Publicerades den 22 feb. 2015

Watch as these kids show what makes organic farming the choice for the future in a surprising twist on a classic children’s song. http://www.NewMacDonald.com

It’s time to say goodbye to Old MacDonald. When you choose Organic you are choosing a future with less toxic chemicals in our food and environment. Share this video with a friend and help us build a healthier future for all of us, free of added hormones, antibiotics, GMOs and toxic pesticides.

Join the New MacDonald movement at http://www.NewMacDonald.com

Jin Shin Jyutsu classes with Waltraud Riegger-Krause

I was at a 5 day class in England a couple of years ago with Waltraud, sitting in that class I remember I was thinking that I was amazed over that all the JSJ instructors I have been taking classes with always have a little “twist” to presenting the class, in a way that I felt “this is why I came to this class this time, to hear these words”… and no exception this time, I don’t remember what she said now, but it was something I really needed to hear at that time…
And I have also participated in a self-help class with her in Copenhagen last May, where she had added the theme “stress” to it, how to use self-help to reduce stress, that class was also very interesting.

So, looking into what other classes she teaches, more than 5 day classes, Living the Art and such things, I find a lot of other interesting themes:
“Drawing and deepening of the Organ Function Flows”

“All Around Hands-On Practice”

“Neck, Shoulder & Spine”

“The Breath of Life through the Number flows. Deepening the Flows of Text 1 and Hands-On Practice”

“The development of mindfulness for avoiding stress and burnout”

And here’s the link to all her classes:



How to think about the Chinese clock :-)

This is a blogpost from comfytummy:



“Why do I keep waking up at 3am?” I couldn’t figure it out. It was driving me crazy. I would go to bed exhausted, usually some time between 11:30pm and 1am, sleep a few hours, and then wake up with a mind full of stress, worries, anxiety, negativity, etc. When I looked over at the time, it would be around 3am. It was happening just about every night. It got to the point where any time I woke up, I was like “Oh, it must be 3am” and sure enough, when I looked at the time, it was 3:08 or 3:15 or some time right around 3am.

Of course, if you google “waking up at 3am”, you will come up with all kinds of different reasons including many that are supernatural or demonic (after all, it’s referred to as the witching hour). However, I decided to dig deeper. I had remembered reading somewhere that 3am is the time that the liver goes into its cleansing mode so I began digging around there. Soon I found myself learning all about the Chinese Body Clock.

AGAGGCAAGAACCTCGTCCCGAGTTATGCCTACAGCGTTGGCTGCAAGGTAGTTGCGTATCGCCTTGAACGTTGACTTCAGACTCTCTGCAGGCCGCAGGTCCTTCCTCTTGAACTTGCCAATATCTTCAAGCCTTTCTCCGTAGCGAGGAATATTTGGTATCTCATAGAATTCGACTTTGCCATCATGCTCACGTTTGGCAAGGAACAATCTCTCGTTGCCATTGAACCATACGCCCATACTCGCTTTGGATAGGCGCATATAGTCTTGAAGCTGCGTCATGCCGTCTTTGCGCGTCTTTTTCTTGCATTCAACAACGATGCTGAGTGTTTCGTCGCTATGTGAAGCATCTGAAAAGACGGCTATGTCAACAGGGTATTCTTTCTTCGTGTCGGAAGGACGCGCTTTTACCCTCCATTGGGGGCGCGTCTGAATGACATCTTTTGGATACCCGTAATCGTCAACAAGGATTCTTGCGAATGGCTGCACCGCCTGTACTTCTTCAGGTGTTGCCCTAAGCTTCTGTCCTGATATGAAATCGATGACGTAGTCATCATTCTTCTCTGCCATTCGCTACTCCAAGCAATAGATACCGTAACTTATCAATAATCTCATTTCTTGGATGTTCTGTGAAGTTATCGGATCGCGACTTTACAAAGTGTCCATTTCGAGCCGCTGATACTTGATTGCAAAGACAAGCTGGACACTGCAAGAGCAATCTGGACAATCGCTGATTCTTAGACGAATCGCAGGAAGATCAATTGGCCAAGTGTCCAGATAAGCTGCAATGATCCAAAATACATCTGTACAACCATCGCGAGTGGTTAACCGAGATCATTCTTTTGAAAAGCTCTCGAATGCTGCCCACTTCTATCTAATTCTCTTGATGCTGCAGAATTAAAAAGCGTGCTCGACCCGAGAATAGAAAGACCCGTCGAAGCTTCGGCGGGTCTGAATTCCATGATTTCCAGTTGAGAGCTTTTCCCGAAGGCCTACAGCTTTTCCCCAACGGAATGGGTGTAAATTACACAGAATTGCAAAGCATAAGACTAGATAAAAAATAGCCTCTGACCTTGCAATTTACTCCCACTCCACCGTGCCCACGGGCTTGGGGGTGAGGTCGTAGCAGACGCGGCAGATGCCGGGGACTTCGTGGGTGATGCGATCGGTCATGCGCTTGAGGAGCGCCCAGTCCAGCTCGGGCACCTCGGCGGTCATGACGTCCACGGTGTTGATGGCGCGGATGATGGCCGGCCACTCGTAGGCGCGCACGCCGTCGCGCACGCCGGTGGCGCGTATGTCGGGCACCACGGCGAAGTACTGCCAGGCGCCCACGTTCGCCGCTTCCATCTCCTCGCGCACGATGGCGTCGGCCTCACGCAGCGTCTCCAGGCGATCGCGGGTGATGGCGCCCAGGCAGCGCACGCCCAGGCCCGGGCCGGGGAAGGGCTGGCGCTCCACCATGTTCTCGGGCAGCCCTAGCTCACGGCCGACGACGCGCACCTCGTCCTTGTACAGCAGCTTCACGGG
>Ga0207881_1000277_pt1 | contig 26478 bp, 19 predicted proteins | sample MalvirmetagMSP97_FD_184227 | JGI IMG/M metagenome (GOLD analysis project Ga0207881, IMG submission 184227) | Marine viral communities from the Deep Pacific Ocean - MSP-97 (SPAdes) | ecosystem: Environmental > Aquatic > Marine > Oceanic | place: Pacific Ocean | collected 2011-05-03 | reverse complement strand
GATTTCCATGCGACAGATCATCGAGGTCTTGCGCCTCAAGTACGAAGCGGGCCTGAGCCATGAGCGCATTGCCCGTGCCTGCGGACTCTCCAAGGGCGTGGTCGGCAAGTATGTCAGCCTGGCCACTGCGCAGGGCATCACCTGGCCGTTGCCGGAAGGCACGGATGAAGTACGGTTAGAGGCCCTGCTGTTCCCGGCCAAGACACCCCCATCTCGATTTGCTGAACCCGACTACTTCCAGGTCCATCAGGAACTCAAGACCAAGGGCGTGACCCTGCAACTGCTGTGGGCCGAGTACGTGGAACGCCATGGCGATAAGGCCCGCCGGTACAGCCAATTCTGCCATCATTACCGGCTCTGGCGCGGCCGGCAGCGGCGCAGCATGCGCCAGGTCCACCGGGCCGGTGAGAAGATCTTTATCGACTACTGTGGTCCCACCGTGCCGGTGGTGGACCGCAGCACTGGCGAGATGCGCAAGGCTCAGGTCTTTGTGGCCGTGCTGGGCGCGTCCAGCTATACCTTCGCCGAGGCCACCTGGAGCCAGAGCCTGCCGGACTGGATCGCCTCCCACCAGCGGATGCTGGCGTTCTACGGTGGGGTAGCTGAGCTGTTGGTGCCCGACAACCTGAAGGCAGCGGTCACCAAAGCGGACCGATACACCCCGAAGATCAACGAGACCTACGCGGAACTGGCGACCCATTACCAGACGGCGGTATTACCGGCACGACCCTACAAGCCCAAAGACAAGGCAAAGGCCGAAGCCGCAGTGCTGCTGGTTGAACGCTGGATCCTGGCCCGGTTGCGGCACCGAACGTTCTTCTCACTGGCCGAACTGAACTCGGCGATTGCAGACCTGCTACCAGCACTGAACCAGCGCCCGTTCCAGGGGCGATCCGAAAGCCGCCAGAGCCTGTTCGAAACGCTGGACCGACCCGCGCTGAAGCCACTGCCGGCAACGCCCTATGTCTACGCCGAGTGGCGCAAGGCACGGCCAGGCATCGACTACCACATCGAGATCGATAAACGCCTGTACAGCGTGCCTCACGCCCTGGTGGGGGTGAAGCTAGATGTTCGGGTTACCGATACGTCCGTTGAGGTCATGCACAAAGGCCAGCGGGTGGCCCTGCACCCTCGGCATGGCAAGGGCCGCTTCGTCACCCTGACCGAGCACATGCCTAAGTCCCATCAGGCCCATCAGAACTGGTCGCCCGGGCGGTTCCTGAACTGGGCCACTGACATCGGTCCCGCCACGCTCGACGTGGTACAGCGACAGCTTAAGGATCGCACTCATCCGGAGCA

The Chinese Body Clock is based on Chinese medicine and the body organ Qi(energy) cycle. It’s the idea that there is a cyclic flow of energy through the body that moves in two hour intervals through the various organ systems. See diagram above. Click on the diagram for a larger version.

So for each two hour window, there is an organ system operating a peak energy. As per – http://pathways4health.org/2010/03/04/the-chinese-body-clock-energy-patterns-through-24-hours/

“When one organ is at its peak energy, the organ at the opposite side of the clock, 12 hours away, is at its lowest ebb. For example, between 1-3 a.m., the liver reaches its peak, doing its work to cleanse the blood, while the small intestine, the organ responsible for the absorption and assimilation of many key nutrients, is at its ebb. What does this tell us? Principally, that it must be taxing to the system to deal with late night meals and snacking. The body is not programmed to accommodate the modern habit of late-night screen-based stimulation and the eating habits that go with it. When we eat late at night, food is not well absorbed by the small intestine and the liver has little opportunity to do its job of housekeeping.

The idea, then, is to try when you can to plan daily activity around an organ system’s peak energy, while avoiding actions that can tax a system when its energy is at its lowest ebb. Think of lifestyle habits you might modify in order to better synchronize your system’s energy ebbs and flows:

Lungs: With the lungs at their peak energy in the early morning, you might want to schedule aerobic exercise at this time rather than later in the day. And, if you must speak through the long work day, presentations given earlier in the day benefit from greater lung energy. Laryngitis can set in late afternoon when lung energy is depleted .

Large Intestine: To get the day off to a good start, give yourself enough time early in the morning to honor the normal elimination function of the large intestine.